Stain Lab

Question: Do home remedies work as well as detergents?

Our hypothesis was that the home treatment (in this case, Germ-X) would not outperform either of the detergents used.

Our Procedure

1. Stain five pieces of cloth with grape jelly.

2. Add 20mL of treatment to 300mL of cold water. Insert cloth to be tested.

3. Shake in a circular motion for thirty seconds.

4. Rinse cloth under cold water for thirty seconds.

5. Hang cloth to dry overnight.

Big image
Pictured above is our samples after being left to dry.

(From left to right: Tide, Sun, Water, Germ-X, no treatment)


Germ-X left a strange, discolored residue of sorts on the cloth, but interestingly so did Tide. Though it's hard to see, the water-only cloth is mostly clear with only a few spots left. The Sun did best of all, erasing all marks of the grape jelly. The one with no treatment, our control, was unsurprisingly the most stained one by far.


Because of the residue, it's clear that Germ-X is not made of the same materials as other detergents, but Tide left a similar residue, strangely enough. An inference that could be drawn from this is that both Tide and Germ-X have a different molecular makeup/are made differently than Sun.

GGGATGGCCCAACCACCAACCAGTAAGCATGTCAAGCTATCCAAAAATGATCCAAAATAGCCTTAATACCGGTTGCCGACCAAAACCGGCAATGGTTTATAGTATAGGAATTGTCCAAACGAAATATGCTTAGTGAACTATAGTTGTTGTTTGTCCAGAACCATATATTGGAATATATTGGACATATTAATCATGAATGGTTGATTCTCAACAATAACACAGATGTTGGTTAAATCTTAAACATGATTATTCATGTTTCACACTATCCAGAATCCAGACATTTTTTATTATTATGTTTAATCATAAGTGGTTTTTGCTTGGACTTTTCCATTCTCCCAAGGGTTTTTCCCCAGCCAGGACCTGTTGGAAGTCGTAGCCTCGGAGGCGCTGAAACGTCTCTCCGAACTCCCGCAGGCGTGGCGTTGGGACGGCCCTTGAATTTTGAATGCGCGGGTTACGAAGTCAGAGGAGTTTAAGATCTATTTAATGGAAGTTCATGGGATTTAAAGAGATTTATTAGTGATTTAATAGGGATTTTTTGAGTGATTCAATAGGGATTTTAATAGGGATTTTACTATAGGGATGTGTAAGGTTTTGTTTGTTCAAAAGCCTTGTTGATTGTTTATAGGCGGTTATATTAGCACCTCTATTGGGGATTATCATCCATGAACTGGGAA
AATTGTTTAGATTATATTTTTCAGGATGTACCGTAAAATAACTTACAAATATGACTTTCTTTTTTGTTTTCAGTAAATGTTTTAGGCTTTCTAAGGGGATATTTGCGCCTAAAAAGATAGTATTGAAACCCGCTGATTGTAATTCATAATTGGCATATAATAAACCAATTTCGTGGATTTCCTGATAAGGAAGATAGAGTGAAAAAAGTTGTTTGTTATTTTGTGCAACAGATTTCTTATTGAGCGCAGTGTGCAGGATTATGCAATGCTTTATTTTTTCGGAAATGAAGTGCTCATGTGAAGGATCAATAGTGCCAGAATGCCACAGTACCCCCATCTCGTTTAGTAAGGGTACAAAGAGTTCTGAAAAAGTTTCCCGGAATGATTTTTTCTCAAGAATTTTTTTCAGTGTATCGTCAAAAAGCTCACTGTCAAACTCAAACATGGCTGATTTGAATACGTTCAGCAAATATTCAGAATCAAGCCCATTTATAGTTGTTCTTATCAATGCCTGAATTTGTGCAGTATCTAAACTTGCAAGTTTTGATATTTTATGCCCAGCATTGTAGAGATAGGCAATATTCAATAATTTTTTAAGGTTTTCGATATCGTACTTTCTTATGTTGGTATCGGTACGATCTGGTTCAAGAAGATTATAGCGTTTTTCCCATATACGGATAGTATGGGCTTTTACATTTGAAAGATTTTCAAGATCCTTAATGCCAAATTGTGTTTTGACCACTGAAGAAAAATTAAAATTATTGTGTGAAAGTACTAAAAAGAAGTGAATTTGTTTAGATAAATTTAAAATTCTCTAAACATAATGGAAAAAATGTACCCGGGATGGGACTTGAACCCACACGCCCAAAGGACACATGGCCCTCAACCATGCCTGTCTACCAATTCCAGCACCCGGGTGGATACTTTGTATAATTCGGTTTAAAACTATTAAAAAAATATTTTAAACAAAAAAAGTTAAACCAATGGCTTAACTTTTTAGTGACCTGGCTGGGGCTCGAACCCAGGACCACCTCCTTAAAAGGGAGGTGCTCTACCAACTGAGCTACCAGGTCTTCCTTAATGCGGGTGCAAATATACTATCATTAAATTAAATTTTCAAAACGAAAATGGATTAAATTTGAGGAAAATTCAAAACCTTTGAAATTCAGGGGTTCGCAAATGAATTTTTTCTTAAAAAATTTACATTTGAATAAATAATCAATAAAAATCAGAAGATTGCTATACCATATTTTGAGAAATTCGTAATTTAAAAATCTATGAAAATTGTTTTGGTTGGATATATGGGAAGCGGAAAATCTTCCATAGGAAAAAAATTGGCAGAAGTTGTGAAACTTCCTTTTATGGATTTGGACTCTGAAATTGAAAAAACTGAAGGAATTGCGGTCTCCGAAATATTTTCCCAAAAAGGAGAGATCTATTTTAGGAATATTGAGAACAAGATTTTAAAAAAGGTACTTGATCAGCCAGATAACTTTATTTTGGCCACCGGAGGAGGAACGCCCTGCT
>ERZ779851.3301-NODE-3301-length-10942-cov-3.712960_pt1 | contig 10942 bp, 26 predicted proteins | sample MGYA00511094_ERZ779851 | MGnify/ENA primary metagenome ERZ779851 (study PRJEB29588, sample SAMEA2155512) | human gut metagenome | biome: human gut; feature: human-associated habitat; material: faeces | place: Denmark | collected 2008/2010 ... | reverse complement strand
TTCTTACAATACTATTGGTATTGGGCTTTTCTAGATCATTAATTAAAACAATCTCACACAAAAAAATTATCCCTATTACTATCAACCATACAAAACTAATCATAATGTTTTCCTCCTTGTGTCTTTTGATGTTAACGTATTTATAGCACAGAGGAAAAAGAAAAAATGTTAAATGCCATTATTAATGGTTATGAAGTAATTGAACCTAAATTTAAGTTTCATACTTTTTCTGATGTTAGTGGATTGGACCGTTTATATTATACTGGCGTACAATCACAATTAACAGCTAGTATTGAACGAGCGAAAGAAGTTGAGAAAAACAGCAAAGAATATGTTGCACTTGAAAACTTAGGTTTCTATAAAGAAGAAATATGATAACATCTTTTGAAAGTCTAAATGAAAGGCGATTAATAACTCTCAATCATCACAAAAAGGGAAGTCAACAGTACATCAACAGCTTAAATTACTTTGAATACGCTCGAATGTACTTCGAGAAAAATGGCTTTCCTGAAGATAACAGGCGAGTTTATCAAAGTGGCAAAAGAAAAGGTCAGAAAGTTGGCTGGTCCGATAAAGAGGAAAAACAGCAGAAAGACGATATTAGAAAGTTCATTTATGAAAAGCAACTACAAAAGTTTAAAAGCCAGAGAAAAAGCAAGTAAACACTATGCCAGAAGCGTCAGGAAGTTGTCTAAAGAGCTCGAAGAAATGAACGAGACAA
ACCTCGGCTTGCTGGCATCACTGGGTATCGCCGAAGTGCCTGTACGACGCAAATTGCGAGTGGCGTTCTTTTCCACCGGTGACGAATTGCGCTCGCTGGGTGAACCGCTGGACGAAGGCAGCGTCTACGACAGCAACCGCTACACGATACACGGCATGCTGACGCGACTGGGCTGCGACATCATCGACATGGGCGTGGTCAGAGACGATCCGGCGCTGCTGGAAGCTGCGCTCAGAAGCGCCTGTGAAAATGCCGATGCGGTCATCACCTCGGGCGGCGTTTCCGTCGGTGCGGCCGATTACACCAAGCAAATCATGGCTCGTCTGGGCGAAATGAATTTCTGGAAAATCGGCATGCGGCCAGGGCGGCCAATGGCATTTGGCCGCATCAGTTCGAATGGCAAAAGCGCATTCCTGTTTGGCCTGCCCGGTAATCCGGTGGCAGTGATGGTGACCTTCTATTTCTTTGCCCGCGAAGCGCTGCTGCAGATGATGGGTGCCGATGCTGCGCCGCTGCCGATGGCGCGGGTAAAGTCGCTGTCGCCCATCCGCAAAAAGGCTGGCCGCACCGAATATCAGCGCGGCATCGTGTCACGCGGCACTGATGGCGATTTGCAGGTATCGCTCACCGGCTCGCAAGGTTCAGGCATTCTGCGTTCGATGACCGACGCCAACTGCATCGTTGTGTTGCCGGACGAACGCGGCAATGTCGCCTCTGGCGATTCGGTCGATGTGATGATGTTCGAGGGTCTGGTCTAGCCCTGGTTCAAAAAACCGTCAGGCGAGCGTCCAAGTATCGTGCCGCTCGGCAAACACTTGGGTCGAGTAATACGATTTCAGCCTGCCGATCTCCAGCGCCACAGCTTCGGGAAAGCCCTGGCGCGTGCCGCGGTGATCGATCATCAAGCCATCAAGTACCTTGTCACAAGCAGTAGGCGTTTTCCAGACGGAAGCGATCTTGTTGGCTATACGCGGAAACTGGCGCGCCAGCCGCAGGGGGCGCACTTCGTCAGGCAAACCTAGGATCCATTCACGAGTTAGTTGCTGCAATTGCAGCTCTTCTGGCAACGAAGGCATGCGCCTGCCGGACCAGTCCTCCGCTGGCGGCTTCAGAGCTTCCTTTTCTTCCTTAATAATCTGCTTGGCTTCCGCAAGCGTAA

The experiment definitely didn't turn out the way we expected. Germ-X and Tide both erased all stains, but left a different stain of their own in that strange residue. Sun, meanwhile, erased all marks without the residue. It's safe to say that detergent does perform better than home treatments like Germ-X, but not all detergents do that well.

Now What?

If we were to explore this further, I think we would test the question: Would using different kinds of stains affect our results?


As you know, water is "polar," making it attract with other polar substances, which is essentially all water-based materials. Oils and waxes are nonpolar and refuse to attract to these polar molecules and vice versa, hence the phrase "like dissolves like" referring to polarity. Soap is an interesting molecule because it has a polar end and a nonpolar end because it's such a large molecule. Because of this, it's used to clean. Soap's nonpolar end is attracted to gunk like oils on our skin, and then the soap's polar end lets the molecule, with oil attached, be washed away by water.